Brooklyn Oscar Nominees: “It’s Hard to Say No to Tom Hanks”

02/21/2012 11:30 AM |

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Director Andrew Bowler and producer Gigi Causey, who lived in Brooklyn a while before decamping to Los Angeles last year, were nominated for an Oscar this year for their short film, Time Freak, a time-travel comedy. We spoke to both by email about Brooklyn, their film, and the sometimes surreal nomination experience.

Where in Brooklyn did you live?
Gigi moved into her South Williamsburg apartment in March of 03 and I joined her in 06. It was an awesome place that we loved dearly. Gigi had moved in when the south side of Williamsburg was not as nice as it is now so it was really cool to see it grow and change. We also did a lot of work on the backyard, which started as a garbage pile and is now an awesome space with a green lawn and flowers everywhere. We left there this past June to move out here to Los Angeles, it was very sad to say goodbye to that apartment and neighborhood.

How has your nominee experience been so far?
It’s pretty surreal and overwhelming. Every day there is another new amazing email in your inbox. It can be anything from an invitation from the Academy to a cool party to a note from an old friend who saw your name somewhere and reached out to say congratulations. It’s all part of the “pinch me” feeling that doesn’t seem to wear off.

Time Freak suggests you’re hyper-aware of the time-travel genre. Which movies informed your own?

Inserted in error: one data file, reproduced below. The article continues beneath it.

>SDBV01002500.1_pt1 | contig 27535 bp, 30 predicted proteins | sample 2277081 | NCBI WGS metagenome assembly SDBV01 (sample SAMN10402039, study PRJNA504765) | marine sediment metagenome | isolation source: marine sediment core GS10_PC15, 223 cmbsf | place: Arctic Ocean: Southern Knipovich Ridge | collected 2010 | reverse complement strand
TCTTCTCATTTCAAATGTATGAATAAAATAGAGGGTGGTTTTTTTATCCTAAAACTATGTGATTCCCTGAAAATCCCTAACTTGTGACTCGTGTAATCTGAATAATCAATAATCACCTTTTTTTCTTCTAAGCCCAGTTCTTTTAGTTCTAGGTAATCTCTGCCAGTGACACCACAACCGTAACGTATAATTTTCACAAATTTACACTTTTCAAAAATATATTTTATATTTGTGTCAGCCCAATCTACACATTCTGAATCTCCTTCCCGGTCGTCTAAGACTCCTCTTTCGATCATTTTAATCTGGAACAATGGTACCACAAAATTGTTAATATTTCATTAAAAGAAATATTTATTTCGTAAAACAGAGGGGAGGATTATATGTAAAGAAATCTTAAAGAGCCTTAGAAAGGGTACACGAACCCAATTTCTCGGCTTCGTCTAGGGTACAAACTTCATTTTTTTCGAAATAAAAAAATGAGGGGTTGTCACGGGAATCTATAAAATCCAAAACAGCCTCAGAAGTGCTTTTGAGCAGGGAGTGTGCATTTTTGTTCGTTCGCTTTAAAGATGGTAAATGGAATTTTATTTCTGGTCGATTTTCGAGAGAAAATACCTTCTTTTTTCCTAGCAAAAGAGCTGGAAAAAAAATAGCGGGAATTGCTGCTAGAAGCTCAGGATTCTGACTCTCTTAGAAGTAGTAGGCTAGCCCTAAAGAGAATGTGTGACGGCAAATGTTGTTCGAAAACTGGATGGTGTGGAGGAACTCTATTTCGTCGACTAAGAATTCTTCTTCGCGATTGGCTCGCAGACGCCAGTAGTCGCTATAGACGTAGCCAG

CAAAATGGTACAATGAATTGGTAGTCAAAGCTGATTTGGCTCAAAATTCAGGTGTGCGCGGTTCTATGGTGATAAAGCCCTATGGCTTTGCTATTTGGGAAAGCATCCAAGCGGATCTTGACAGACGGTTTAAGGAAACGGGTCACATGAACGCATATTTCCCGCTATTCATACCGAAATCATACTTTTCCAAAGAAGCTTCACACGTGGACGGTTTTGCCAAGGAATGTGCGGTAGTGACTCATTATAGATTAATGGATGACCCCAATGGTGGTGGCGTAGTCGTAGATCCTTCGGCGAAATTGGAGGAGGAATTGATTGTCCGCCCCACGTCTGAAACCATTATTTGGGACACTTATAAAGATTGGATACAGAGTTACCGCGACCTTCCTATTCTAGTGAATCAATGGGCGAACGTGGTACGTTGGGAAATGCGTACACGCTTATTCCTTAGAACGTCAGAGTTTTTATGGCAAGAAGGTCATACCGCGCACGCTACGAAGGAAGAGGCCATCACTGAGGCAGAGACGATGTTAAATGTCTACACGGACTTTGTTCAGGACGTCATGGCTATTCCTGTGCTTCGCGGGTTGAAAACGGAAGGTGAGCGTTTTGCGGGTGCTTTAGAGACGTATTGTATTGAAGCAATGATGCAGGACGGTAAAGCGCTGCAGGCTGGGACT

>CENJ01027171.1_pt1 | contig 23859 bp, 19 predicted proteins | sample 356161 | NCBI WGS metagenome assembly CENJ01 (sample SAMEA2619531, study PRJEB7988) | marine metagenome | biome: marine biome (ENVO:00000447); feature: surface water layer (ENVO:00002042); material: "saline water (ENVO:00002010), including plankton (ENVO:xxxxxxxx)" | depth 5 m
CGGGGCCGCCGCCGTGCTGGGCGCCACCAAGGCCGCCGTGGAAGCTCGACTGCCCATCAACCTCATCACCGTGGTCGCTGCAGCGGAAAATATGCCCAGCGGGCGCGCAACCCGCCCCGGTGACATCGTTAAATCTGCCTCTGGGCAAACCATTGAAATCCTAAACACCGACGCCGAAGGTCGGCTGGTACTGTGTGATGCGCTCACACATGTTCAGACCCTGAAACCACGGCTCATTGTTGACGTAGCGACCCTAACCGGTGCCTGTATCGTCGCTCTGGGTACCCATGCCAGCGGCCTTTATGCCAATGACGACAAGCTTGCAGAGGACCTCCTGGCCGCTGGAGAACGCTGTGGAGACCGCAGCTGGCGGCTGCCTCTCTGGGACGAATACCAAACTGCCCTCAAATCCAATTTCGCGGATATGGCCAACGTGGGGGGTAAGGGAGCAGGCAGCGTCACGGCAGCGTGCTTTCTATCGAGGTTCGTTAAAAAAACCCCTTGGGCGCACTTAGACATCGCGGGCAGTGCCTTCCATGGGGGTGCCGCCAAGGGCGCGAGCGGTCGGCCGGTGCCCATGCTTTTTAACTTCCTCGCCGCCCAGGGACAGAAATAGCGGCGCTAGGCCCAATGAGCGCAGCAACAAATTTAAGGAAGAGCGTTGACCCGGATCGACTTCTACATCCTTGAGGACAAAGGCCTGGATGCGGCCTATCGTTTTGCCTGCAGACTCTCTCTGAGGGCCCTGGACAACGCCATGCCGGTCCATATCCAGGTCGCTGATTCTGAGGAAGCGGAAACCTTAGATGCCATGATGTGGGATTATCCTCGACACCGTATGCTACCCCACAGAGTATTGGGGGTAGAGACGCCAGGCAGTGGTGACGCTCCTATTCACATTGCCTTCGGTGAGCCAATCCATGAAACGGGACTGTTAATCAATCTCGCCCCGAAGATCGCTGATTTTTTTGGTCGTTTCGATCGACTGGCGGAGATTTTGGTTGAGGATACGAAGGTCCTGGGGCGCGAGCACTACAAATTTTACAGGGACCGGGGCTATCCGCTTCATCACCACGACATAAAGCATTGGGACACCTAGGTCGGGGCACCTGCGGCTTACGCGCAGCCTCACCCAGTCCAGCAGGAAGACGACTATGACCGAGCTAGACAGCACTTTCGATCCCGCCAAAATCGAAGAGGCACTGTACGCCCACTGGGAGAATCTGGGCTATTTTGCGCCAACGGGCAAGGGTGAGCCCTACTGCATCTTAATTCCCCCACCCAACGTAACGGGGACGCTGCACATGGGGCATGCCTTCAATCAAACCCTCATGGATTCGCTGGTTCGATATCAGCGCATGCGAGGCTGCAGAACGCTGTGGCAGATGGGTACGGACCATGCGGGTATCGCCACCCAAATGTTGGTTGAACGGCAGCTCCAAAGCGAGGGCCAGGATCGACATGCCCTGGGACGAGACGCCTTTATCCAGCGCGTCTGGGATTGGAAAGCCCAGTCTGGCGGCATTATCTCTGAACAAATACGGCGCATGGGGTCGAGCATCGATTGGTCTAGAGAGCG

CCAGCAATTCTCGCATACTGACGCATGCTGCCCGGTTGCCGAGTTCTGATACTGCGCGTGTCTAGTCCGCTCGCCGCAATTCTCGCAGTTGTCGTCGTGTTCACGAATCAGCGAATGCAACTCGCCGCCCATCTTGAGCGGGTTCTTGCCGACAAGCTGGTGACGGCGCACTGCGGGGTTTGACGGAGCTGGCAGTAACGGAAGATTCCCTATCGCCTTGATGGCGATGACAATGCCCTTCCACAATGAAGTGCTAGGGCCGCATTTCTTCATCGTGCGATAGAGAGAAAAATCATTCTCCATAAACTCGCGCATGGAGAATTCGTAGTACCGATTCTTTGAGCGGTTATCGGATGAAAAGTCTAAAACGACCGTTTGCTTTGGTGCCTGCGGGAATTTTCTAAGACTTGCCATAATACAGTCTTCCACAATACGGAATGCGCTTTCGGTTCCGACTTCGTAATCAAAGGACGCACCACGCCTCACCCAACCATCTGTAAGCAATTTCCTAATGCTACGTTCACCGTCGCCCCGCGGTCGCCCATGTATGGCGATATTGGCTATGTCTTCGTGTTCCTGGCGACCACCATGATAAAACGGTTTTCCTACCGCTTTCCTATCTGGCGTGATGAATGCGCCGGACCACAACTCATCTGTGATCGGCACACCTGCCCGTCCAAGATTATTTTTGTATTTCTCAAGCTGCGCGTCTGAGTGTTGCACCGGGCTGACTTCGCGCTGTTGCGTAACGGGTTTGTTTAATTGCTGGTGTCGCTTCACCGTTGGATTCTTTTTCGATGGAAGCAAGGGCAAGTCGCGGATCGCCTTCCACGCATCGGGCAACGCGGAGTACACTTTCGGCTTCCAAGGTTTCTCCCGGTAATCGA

I am a huge fan of Back to the Future, and we were both moved by the indie time-travel film Primer. We wanted to steal as much of Primer‘s art direction as we could, because we felt that they really nailed what a homemade time machine would really look like. I also wanted to write around things that I saw as less interesting time-travel traps. For example, there are no doubles of yourself in our movie. It’s a pretty established time travel convention, but I just didn’t know how I could do something new with the idea, so the main character just explains that aspect away.

The idea of being able to do-over an unpleasant interaction is something everyone thinks about; was there a specific event that gave you the idea to make a short about it?
I just thought it was funny that someone would misuse a time machine so badly. It’s a joke I shared with friends for years, that we might have a time machine but we’d only use it for petty stuff like changing a lunch order or wearing a different shirt to a party.

Have you seen the movies you’re up against? How do you fancy your chances?
The films we are up against are all really good. It’s fun to be a part of high-quality group like that. We have at least a one in five chance of winning, and beyond that it is truly impossible to tell how we fare. You have your choice of Internet predictions out there, which can range from us having a very good shot to having no shot. It’s funny to read.

Will you write a speech?
They have a lunch for the nominees very early in the process and while they have everyone together—and it is everyone—they encourage us (strongly) to prepare something and commit it to memory. Then they show you a video by Tom Hanks on how to give a good Oscar speech and he, too, asks you to please be prepared. So, since it’s hard to say no to Tom Hanks, we have prepared something. You only have 45 seconds before they play you off so it will be brief for sure. If we are lucky enough to be up there, we plan on mentioning the countless people who have helped and supported us in the collective 30+ years that Gigi and I have been working at this.

Follow Henry Stewart on Twitter @henrycstewart

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